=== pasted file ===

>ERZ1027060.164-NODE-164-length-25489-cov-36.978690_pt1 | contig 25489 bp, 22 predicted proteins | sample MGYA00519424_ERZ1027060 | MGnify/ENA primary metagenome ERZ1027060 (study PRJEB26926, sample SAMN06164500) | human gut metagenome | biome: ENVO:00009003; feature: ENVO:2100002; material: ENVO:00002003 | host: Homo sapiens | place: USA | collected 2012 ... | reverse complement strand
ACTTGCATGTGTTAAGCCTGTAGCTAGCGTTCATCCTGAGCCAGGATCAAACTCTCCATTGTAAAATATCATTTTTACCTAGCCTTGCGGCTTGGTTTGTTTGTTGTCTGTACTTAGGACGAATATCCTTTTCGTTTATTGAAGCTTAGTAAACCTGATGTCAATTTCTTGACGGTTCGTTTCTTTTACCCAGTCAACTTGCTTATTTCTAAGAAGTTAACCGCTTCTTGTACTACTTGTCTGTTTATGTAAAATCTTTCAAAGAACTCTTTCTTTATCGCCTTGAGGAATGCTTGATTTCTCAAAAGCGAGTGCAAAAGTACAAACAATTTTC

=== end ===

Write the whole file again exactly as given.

>ERZ1027060.164-NODE-164-length-25489-cov-36.978690_pt1 | contig 25489 bp, 22 predicted proteins | sample MGYA00519424_ERZ1027060 | MGnify/ENA primary metagenome ERZ1027060 (study PRJEB26926, sample SAMN06164500) | human gut metagenome | biome: ENVO:00009003; feature: ENVO:2100002; material: ENVO:00002003 | host: Homo sapiens | place: USA | collected 2012 ... | reverse complement strand
ACTTGCATGTGTTAAGCCTGTAGCTAGCGTTCATCCTGAGCCAGGATCAAACTCTCCATTGTAAAATATCATTTTTACCTAGCCTTGCGGCTTGGTTTGTTTGTTGTCTGTACTTAGGACGAATATCCTTTTCGTTTATTGAAGCTTAGTAAACCTGATGTCAATTTCTTGACGGTTCGTTTCTTTTACCCAGTCAACTTGCTTATTTCTAAGAAGTTAACCGCTTCTTGTACTACTTGTCTGTTTATGTAAAATCTTTCAAAGAACTCTTTCTTTATCGCCTTGAGGAATGCTTGATTTCTCAAAAGCGAGTGCAAAAGTACAAACAATTTTC